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Heard This Week - 01/11/2007

Heard in Iran This Week
on Radio Farda

(Washington, DC -- January 11, 2007) This week, Radio Farda covered the continuing fallout from the UN Security Council's late-December adoption of a sanctions resolution against Iran over its nuclear program; the imposition of sanctions against the Iranian banking sector over charges that Iran is a proliferator of weapons of mass destruction; and ongoing repression of perceived enemies of the Iranian government.

>> Radio Farda informed listeners on January 9 about Iranian Supreme National Security Council Secretary Ali Larijani's statement that, in response to the sanctions imposed under UN Security Council Resolution 1737, Iran will no longer cooperate with the International Atomic Energy Agency (IAEA) within the context of the Nuclear Non-Proliferation Treaty's Supplementary Protocol.
In this regard, Henry Sokolski, the executive director of the Nonproliferation Policy Education Center told Radio Farda that Iran's reaction to the sanctions resolution poses another question -- will Iran join North Korea by leaving the IAEA? According to Sokolski, Iran is trying to make its nuclear program as ambiguous as possible, in order to "make the international community worried about such activities" (

>> Radio Farda listeners were informed on January 6 of a statement issued by the Islamic Iran Participation Front calling for Iran's return to the negotiation table over its nuclear program. In the statement, the political movement asserts, "instead of adopting policies that build economic prosperity and answer people's demands for a livelihood, the government officially announces they are not afraid of economical sanctions or even war." The Participation Front called for a dialogue with the member-states of the UN Security Council, especially the U.S. (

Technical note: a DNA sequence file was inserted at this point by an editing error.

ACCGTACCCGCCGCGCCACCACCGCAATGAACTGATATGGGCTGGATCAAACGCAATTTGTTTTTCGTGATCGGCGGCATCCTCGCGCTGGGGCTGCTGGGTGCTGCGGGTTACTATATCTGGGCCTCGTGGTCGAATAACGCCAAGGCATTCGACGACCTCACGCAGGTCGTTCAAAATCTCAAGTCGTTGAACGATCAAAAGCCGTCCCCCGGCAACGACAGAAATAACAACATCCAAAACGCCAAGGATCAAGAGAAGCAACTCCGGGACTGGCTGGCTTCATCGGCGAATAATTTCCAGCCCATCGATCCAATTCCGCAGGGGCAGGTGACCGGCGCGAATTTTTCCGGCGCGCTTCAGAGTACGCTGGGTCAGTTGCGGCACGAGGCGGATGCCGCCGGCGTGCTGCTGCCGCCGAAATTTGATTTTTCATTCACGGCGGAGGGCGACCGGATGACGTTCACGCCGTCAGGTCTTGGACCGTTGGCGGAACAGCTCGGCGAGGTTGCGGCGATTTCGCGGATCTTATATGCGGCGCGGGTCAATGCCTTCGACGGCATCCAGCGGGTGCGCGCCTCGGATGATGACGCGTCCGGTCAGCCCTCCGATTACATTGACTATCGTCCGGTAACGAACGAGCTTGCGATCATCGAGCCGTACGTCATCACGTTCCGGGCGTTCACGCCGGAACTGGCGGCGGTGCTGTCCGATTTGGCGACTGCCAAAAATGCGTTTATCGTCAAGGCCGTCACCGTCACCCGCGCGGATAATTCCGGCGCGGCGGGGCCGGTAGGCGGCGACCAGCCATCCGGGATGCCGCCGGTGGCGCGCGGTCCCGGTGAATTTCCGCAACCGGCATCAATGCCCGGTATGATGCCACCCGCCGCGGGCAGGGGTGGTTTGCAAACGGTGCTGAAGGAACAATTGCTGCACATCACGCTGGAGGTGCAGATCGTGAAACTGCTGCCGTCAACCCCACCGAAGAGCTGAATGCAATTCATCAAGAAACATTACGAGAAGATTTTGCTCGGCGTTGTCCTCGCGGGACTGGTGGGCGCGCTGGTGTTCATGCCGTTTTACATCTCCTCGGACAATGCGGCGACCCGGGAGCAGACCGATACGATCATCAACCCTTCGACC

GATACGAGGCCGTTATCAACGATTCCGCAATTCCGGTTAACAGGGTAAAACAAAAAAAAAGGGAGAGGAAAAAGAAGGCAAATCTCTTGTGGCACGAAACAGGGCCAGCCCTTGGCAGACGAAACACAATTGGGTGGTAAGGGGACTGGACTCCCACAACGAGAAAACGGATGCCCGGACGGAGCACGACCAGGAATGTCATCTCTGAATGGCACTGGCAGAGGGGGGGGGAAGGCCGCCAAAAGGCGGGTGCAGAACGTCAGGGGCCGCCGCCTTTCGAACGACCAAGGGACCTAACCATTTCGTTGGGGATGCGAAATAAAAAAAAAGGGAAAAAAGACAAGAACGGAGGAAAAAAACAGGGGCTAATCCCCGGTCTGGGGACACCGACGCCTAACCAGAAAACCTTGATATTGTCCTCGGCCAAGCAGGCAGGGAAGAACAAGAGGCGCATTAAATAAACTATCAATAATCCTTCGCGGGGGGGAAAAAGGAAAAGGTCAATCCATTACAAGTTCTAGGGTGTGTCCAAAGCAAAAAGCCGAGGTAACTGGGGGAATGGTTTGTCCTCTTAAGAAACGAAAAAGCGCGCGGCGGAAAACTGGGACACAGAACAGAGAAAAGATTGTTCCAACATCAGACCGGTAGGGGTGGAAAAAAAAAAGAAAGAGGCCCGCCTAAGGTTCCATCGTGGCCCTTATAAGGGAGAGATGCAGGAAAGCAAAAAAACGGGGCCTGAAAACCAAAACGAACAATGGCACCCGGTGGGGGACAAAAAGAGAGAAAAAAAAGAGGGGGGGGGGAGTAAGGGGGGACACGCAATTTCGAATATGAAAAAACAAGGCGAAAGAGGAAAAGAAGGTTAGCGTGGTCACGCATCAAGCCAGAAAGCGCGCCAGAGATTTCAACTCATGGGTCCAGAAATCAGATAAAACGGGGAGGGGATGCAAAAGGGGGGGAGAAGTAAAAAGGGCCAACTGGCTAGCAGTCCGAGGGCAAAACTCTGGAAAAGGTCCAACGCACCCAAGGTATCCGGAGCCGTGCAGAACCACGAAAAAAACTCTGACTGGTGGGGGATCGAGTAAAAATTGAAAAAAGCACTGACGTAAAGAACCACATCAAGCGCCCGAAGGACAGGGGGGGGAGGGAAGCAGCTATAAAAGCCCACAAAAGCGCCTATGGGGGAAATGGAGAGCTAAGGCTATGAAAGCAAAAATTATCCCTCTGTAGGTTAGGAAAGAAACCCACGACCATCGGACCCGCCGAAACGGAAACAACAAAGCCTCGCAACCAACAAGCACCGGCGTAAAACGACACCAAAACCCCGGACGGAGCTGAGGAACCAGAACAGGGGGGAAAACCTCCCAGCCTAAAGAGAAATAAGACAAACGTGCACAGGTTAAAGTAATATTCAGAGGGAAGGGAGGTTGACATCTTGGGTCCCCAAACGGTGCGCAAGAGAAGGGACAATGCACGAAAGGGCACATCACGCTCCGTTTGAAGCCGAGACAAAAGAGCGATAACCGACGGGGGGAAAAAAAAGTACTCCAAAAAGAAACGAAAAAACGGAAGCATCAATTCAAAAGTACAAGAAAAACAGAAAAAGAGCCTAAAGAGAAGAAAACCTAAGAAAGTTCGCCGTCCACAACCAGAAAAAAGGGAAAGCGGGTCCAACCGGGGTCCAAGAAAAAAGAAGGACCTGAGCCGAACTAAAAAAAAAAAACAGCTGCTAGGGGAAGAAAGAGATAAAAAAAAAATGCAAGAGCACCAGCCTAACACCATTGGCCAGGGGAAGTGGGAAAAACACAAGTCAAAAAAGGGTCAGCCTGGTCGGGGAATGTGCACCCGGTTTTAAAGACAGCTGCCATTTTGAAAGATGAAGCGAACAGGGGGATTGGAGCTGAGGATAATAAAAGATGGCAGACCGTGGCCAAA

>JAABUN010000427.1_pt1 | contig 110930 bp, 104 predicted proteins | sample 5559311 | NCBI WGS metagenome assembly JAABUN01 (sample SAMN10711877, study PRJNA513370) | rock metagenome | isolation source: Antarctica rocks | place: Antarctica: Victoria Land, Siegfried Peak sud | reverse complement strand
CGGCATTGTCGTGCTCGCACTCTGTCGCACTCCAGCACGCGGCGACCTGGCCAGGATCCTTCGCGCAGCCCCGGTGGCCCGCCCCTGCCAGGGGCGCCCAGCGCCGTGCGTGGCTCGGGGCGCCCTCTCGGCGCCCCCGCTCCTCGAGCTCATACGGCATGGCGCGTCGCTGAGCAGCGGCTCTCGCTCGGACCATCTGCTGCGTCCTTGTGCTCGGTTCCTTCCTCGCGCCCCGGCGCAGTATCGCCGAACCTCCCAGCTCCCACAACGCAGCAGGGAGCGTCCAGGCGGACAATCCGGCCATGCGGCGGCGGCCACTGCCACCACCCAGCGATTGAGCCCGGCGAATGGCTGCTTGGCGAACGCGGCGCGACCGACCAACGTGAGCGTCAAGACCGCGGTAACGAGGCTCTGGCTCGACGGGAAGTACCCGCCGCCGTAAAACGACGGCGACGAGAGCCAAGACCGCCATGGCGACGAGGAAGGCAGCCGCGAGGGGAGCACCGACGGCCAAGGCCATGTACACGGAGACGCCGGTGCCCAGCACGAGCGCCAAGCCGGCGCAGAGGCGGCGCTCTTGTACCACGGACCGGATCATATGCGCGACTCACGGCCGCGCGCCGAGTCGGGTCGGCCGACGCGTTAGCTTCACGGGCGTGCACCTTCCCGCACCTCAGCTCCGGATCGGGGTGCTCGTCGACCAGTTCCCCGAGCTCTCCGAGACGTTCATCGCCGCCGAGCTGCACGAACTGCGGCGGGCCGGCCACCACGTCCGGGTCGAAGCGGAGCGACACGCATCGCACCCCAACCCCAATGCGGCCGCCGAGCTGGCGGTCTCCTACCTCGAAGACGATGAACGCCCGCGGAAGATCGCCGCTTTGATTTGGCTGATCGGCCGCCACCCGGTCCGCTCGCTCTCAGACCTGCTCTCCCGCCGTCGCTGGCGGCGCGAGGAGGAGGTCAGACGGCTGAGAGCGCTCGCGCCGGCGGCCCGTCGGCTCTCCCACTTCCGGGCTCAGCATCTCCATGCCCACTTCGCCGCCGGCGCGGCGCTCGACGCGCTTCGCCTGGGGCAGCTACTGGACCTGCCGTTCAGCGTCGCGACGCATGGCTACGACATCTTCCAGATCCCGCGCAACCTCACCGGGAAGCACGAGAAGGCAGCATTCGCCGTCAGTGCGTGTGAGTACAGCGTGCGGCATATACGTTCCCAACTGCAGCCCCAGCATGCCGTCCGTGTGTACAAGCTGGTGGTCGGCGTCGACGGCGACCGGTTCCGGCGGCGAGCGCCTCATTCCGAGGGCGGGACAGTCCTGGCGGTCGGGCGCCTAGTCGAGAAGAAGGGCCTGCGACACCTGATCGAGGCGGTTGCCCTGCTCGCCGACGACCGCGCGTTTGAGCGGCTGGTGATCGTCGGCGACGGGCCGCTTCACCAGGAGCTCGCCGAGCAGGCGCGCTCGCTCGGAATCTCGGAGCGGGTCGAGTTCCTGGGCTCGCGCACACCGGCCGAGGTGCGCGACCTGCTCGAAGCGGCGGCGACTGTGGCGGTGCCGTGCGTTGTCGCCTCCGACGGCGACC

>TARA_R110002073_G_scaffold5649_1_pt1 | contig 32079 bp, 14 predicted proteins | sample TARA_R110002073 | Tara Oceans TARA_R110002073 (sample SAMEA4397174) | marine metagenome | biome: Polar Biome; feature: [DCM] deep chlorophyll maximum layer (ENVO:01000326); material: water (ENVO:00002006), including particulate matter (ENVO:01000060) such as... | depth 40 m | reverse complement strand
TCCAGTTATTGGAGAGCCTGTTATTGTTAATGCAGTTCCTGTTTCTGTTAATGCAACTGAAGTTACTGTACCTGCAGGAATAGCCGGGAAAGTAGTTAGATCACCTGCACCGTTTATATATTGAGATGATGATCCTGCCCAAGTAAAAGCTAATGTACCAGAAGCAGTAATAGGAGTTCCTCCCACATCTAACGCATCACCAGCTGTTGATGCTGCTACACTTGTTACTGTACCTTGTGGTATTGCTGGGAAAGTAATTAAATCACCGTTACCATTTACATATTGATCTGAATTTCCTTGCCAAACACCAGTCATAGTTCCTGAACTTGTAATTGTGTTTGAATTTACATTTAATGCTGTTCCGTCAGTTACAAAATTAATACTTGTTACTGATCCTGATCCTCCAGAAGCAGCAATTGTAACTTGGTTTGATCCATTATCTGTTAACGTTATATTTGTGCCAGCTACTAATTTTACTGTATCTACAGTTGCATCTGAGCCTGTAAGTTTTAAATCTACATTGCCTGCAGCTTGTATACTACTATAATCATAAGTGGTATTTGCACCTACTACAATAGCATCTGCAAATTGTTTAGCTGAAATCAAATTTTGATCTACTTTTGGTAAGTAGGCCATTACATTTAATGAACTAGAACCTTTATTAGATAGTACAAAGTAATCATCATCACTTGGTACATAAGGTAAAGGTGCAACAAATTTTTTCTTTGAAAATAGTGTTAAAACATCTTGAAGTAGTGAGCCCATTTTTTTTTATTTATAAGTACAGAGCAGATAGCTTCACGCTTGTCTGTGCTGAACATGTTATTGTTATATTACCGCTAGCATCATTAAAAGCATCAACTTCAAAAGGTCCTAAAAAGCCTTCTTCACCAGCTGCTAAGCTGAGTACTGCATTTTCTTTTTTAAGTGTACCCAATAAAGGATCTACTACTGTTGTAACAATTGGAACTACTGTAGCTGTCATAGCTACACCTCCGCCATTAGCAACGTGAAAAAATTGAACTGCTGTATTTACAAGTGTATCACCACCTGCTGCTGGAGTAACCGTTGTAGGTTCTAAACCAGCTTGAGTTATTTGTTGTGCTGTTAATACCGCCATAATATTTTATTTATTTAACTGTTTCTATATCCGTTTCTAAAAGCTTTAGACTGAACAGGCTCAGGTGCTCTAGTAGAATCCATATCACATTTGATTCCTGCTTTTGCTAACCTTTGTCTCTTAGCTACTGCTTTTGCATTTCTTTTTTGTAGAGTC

>> Radio Farda informed listeners on January 9 that, according to Reuters, the U.S. Treasury Department has named Iran's state-owned Sepah Bank as a proliferator of weapons of mass destruction and banned all transactions between it and U.S. businesses ( The next day, Radio Farda informed listeners about a report in The Wall Street Journal, which said Commerzbank, Germany's second-largest bank, had joined other European banks in stopping dollar transactions with Iran (

>> Radio Farda reported on January 6 that Hessam Firouzi, the physician treating imprisoned student activist Ahmad Batebi had been arrested and charged with acts against national security. Radio Farda interviewed Dr. Firouzi's wife, Mahta Bordbar who believes that her husband's arrest is related to his medical treatment of Batebi ( Radio Farda also interviewed physician and human rights activist Ramin Ahmadi, who described to listeners his experiences providing medical care during the wars in both Chechnya and Bosnia. Ahmadi told listeners, "It is disgraceful for a regime to arrest a physician for providing medical care for his patient... Even during Milosevic's mass killings, physicians were not arrested" (

>> Radio Farda reported on January 7 that the Iranian Journalists Union announced journalist Ali Farahbakhsh was arrested after returning from Thailand, where he attended a conference on civil society. Iranian Journalists Union spokesman Mashallah Shamsolvaezin told Radio Farda that Farahbakhsh's relatives were warned against publicizing his detention when he was arrested 40 days ago. According to Shamsolvaezin, "Arresting people on the street or in an airport without prior notice is a kind of abduction." Shamsolvaezin also told listeners that charges have yet to be officially announced by Judiciary officials, but during interrogations conducted just after his return from Thailand, Farahbakhsh was asked about the reason for his participation in the conference (

For more on these and other stories about Iran, please visit: -- Radio Farda's Persian-language website -- "Focus on Farda" bi-weekly review -- "RFE/RL Iran Report" weekly analysis -- RFE/RL English-language coverage of Iran

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